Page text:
HR professionals carry the responsibility of championing progress and change in one of the most important areas of an organization – its people. One of the most challenging aspects of this is measuring the impact HR departments have on business performance.
This is especially true around CSR and issues like diversity and inclusion. Great HR professionals know that diversity makes good business sense, but if HR is not equipped with the tools to measure the impact, how will anybody else know?
In a recent discussion on LinkedIn’s HRPA group, Phil Johnson, an Organizational Change Coach, speaker and author, posted the following:
HR under unprecedented pressure to lift its game
HR departments face unprecedented pressure to lift their game and become more aligned to key strategic drivers of business performance. Measurement of HR performance is requiring practitioners to demonstrate their contribution to high-level corporate goals.
HR must deliver measurable returns that support strategic objectives and outcomes. Increasingly, HR practitioners will need to put aside the narrow metrics of HR activities and focus on broader business outcomes. HR practitioners will need to keep pace with dynamic change and articulate critical strategic issues that are of central importance to the business.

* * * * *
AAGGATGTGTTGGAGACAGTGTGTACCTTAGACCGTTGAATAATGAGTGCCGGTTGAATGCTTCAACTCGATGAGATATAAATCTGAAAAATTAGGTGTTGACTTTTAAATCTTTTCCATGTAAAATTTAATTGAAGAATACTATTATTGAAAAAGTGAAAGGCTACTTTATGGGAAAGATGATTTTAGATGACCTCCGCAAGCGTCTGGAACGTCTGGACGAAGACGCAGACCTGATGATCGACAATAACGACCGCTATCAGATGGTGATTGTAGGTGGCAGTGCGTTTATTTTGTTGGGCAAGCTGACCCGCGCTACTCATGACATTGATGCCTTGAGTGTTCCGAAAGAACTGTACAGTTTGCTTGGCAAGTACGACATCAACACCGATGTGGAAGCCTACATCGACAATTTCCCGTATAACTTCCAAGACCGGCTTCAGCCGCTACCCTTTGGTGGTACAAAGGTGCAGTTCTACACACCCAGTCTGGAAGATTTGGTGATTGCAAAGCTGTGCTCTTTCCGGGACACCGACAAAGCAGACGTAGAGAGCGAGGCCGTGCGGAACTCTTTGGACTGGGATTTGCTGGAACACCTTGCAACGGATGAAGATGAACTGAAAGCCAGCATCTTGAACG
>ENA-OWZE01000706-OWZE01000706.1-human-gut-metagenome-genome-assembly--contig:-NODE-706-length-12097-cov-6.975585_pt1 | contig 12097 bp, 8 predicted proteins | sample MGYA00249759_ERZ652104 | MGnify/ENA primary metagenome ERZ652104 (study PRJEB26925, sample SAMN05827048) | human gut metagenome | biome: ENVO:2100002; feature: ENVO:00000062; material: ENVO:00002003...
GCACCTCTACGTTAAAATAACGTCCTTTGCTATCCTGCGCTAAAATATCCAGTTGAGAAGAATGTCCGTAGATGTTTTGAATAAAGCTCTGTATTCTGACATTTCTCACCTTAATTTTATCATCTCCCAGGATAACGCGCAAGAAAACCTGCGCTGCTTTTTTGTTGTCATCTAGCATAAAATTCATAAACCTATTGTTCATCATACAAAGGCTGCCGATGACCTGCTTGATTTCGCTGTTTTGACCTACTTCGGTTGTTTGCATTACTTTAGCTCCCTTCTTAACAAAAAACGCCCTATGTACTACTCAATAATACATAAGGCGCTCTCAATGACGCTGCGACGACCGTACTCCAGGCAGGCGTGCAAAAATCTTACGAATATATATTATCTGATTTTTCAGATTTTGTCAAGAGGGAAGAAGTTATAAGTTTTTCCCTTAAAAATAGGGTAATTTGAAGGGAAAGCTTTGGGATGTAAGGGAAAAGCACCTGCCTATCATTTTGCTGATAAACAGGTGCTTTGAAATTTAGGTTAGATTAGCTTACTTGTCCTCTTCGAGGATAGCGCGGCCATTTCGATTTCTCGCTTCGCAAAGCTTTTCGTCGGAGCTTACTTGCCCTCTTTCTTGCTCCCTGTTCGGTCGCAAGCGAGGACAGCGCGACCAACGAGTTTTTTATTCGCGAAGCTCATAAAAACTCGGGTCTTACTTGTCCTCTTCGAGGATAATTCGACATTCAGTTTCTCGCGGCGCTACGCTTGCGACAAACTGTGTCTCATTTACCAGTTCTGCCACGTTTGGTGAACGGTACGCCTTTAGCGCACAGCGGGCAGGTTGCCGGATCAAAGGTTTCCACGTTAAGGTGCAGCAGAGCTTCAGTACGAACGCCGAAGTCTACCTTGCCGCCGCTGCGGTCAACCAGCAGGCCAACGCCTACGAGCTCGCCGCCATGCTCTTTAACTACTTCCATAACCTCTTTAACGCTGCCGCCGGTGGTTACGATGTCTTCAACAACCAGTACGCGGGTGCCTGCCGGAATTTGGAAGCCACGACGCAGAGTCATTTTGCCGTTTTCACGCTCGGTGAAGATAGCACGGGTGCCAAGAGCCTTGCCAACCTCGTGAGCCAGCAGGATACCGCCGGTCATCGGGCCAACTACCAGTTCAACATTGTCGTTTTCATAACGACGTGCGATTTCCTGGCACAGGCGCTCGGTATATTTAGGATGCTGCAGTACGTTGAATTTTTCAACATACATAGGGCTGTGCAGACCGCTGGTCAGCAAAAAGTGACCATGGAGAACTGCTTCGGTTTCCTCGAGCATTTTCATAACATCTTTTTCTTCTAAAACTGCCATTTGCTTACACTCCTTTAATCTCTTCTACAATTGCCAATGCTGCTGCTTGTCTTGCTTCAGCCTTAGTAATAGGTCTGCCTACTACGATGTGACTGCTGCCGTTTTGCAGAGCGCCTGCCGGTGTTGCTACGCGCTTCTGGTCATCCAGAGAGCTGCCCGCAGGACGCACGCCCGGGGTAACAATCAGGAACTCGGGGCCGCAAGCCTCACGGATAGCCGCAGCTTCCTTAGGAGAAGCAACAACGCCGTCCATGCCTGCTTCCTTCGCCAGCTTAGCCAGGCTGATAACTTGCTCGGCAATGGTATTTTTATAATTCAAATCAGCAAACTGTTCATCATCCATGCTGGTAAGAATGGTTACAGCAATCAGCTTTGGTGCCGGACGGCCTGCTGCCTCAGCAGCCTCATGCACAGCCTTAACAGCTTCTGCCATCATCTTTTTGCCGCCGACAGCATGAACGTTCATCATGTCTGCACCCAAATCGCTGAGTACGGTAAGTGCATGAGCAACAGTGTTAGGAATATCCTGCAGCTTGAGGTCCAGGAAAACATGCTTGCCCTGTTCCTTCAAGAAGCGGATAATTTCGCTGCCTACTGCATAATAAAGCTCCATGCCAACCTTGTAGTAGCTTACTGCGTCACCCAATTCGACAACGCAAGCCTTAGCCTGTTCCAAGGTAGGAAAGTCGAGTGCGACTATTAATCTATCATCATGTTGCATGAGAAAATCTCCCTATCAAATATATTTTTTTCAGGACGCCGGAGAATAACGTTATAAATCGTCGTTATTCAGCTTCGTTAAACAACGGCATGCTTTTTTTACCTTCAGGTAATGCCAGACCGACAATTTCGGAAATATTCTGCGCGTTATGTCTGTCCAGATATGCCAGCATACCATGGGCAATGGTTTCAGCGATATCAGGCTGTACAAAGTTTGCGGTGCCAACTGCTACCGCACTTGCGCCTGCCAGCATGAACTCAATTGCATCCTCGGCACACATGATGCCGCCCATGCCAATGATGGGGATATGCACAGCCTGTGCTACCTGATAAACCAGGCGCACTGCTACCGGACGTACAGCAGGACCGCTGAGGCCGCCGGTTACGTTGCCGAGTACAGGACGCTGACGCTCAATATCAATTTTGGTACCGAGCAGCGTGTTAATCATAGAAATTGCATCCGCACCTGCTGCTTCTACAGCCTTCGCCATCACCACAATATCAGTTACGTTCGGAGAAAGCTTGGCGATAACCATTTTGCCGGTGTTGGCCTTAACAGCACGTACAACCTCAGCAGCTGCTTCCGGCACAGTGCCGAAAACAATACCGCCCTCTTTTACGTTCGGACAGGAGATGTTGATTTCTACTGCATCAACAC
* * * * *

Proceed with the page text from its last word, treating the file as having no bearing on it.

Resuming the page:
They will have to think about how “the people element” adds value at every stage of the organisation and consider factors that both “enhance and dilute” that value. Conversations with HR about HR are transactional. The new value chain for HR is conversations that are transformational – talking to business leaders about business issues.
His insights resonated with several other group members, who chimed in nothing the evolution of HR within organizations, “from transactional HR Managers to transformational HR leaders.”
Todd Humber of Canadian HR Reporter commented on the timeliness of this post, adding that an interview with academic John Boudreau in the upcoming October 4 issue will address the topic of “retooling” HR.
It seems that one of the biggest challenges that lie ahead for HR professionals in Canada will be measuring and communicating successes in a way that engages leaders outside the human resources realm.
Of course, some functions of HR are more measurable than others and metrics like turnover, absenteeism, recruitment costs, etc. are more evidently linked to business goals than others. Many HR professionals find the biggest hurdle to overcome is around championing diversity and inclusion initiatives.
While we know that inclusive organizations are employer-of-choice, attract top talent and relate best with the Canadian and global markets, not all organizations are measuring the impact of their diversity efforts or effectively communicating them across the organization.
Many HR departments are doing this effectively, but there are still challenges, and until the HR profession as a whole has the tools to demonstrate the link between inclusion and business performance, gaining alignment across organizations at all levels from front-line to senior management may continue to be an uphill climb.